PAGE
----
Bank of Israel Holds Rate as Home Prices Rise, Growth Slowsby
All 17 economists in survey said rate to remain at 0.1 percent
Central bank is monitoring impact of Brexit vote on exports
The Bank of Israel left its benchmark interest rate near zero, as growth slowed, home prices rose and exporters braced for the impact of the U.K.’s vote to leave the European Union -- Israel’s largest trading partner.
The decision to hold the rate at 0.1 percent was forecast by all 17 economists in a Bloomberg survey. The central bank said last month it was closely monitoring developments surrounding the Brexit vote, amid fears it could crimp demand for exports that declined 12.9 percent in the first quarter, excluding diamonds and startups. The bank last changed the rate in February 2015.
“Uncertainty regarding the ramifications of the Brexit process is expected to remain high,” the Bank of Israel said in an e-mailed statement on Monday. The bank also noted the International Monetary Fund’s decision to lower its 2016 global growth forecast to 3.1 percent from 3.2 percent last week.
Israel’s economy grew 1.7 percent in the first quarter, down from 3.5 percent in the previous period, led by the drop in exports that account for about a third of output. While prices have fallen for 22 months on an annual basis, soaring housing costs have made it difficult for the central bank to consider a rate cut. The bank’s research department said it expects inflation to enter the target range of 1 percent to 3 percent within about a year.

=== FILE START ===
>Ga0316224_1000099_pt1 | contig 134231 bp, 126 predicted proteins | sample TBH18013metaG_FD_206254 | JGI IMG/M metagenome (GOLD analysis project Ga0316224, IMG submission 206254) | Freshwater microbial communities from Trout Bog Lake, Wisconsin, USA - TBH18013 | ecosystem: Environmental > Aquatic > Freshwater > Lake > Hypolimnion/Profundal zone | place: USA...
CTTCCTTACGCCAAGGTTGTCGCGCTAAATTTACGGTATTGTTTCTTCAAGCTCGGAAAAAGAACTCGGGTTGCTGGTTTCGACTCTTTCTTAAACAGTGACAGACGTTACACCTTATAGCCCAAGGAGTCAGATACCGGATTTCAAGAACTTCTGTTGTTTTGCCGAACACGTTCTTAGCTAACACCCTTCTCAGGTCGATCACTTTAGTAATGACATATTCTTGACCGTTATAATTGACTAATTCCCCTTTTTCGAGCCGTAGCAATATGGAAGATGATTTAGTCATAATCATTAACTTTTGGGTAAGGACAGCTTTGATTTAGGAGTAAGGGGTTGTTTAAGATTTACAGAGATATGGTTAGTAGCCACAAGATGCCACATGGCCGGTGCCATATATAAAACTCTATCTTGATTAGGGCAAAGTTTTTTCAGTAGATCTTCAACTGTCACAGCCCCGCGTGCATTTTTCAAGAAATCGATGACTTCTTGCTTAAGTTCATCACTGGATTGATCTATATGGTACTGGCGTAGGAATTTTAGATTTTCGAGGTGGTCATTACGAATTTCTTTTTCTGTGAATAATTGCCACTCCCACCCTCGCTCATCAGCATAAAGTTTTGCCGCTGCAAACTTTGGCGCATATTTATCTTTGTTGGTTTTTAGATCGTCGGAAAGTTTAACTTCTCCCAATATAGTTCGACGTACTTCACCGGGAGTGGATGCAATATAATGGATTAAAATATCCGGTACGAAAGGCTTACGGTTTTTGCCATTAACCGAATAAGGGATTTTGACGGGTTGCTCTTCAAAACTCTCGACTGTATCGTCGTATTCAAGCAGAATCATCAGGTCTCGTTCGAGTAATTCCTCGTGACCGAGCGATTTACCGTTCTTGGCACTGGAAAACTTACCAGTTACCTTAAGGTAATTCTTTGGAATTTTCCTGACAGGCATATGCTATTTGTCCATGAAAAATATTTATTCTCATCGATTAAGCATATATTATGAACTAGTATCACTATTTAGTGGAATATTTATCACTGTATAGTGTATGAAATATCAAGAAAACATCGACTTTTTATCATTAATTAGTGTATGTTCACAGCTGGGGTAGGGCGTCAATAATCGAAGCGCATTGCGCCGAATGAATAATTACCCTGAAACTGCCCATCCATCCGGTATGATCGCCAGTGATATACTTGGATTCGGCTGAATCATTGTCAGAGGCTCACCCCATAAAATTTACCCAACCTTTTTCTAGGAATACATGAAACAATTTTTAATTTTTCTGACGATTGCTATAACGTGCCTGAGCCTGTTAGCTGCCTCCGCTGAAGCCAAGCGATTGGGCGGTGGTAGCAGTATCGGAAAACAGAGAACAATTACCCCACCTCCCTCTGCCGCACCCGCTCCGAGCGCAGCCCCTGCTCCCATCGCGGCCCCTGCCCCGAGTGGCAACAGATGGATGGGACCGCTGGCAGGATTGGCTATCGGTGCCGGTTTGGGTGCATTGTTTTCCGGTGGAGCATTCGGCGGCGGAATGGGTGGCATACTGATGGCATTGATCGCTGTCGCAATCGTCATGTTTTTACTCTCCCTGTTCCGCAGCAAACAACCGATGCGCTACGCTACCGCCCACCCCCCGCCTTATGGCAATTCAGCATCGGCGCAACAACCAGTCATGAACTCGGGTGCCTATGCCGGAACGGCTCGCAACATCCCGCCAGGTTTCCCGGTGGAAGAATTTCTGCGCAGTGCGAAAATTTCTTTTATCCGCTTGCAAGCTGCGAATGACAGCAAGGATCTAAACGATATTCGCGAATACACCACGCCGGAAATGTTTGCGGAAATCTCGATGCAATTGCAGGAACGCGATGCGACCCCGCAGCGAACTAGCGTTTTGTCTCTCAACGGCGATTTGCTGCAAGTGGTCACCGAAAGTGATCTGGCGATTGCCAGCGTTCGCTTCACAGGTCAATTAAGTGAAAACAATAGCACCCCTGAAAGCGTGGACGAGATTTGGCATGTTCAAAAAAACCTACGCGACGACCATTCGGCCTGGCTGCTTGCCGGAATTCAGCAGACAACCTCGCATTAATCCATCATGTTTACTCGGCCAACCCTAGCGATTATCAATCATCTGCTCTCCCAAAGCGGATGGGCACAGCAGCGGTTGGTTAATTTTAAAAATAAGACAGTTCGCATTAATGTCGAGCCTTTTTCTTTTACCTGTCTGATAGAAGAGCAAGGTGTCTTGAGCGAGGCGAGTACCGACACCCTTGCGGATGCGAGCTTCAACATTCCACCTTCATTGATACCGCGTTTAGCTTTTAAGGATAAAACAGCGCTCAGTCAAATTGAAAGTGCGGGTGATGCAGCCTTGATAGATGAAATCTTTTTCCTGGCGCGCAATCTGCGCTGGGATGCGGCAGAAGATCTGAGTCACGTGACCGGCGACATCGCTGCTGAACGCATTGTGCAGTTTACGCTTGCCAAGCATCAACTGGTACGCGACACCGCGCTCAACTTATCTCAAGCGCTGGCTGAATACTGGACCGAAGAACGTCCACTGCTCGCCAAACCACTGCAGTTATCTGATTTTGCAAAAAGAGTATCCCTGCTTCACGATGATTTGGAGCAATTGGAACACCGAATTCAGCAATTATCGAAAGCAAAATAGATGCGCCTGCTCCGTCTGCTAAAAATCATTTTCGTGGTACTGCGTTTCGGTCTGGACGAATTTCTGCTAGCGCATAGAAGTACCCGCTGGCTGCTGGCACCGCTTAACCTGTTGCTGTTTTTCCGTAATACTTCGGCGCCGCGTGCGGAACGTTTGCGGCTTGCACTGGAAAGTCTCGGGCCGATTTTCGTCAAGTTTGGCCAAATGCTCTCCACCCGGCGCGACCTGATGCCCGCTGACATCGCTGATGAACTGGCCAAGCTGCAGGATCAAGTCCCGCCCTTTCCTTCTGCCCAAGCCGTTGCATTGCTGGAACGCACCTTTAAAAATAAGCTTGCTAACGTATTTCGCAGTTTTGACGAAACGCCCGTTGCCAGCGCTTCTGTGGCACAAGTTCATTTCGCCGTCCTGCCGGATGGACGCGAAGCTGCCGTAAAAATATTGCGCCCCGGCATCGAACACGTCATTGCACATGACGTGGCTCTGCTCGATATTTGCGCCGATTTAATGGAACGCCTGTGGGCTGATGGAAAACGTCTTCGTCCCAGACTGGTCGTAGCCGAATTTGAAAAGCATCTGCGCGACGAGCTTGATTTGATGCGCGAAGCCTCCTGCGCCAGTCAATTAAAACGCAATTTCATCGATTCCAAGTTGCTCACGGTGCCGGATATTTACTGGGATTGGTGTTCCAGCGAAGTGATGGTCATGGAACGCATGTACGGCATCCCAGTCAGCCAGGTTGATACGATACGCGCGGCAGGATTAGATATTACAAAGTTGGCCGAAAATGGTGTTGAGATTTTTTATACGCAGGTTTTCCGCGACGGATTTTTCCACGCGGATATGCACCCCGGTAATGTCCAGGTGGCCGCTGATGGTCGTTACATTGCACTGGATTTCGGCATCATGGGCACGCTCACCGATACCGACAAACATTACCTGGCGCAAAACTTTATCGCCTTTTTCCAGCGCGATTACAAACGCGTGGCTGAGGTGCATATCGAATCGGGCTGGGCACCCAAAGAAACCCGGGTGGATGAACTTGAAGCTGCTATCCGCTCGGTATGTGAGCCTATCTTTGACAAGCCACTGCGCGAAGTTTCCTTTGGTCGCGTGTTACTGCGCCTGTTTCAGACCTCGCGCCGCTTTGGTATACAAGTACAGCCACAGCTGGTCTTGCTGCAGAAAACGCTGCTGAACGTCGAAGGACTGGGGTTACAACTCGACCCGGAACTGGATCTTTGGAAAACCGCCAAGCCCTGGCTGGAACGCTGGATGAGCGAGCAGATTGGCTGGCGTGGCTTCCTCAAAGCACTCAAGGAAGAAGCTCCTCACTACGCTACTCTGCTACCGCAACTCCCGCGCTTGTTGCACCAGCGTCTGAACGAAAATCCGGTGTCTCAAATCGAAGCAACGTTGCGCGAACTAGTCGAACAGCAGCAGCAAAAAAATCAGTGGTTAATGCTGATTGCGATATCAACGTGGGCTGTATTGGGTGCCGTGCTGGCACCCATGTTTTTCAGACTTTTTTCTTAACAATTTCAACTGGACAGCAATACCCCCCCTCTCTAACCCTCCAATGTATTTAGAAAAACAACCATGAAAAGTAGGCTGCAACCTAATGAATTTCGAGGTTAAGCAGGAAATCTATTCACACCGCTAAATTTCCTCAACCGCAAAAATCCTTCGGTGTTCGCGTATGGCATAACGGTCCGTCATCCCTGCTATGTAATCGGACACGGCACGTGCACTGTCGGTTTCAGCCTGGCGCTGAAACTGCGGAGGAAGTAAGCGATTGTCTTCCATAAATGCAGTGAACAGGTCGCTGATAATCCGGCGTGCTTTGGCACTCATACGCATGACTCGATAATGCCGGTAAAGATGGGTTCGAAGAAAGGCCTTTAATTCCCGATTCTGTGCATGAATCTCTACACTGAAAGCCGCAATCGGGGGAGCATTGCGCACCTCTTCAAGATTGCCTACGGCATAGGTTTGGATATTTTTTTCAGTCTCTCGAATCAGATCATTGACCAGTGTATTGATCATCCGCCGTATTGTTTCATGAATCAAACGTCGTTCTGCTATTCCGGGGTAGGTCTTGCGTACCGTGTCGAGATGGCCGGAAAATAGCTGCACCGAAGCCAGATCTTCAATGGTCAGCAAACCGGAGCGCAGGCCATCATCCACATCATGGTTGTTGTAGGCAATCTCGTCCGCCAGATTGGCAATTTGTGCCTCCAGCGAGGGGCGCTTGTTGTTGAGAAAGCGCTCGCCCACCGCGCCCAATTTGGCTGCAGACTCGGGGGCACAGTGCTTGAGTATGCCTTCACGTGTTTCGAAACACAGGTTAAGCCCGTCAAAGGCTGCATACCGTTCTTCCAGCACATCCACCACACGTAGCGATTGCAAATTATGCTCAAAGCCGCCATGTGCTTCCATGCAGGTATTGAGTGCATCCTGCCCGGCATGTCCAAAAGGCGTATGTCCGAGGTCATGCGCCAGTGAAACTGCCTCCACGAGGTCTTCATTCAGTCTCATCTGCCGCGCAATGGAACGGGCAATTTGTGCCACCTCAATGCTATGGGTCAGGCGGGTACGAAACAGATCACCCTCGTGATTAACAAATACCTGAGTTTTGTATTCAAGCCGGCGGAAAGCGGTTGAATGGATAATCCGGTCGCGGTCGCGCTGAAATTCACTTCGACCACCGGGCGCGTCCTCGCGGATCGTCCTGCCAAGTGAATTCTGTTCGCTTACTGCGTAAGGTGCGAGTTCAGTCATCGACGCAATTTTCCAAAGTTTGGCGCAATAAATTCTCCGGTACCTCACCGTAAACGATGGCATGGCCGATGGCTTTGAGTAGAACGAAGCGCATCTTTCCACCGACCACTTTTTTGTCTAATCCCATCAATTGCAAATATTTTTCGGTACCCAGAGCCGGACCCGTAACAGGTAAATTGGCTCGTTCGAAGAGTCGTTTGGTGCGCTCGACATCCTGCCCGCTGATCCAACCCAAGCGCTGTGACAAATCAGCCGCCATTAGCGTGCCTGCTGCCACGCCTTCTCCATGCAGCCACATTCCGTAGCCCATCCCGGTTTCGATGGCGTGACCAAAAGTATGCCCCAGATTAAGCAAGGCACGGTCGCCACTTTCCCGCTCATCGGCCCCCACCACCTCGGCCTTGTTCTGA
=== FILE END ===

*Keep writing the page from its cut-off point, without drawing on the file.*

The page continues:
“In view of the inflation environment, and of developments in growth in Israel and in the global economy, in the exchange rate, as well as in monetary policies of major central banks, monetary policy will remain accommodative for a considerable time,” the central bank said.
The Israeli shekel traded 0.2 percent lower at 3.8474 per dollar, while the country’s benchmark index of stocks was little changed at 4:19 p.m. in Tel Aviv. The yield on the government’s 6.25 percent bonds due October 2026 fell one basis point to 1.71 percent.
The shekel rose for eight days through Friday against a currency basket including the U.S. dollar and the euro, its longest streak since June 2014.
“This will likely drive the Bank of Israel to renew its intervention in the FX market,” David Reznik, head of fixed-income research at the capital markets division of Bank Leumi Le-Israel Ltd., Israel’s second-largest lender, said in an e-mailed note ahead of the central bank’s announcement.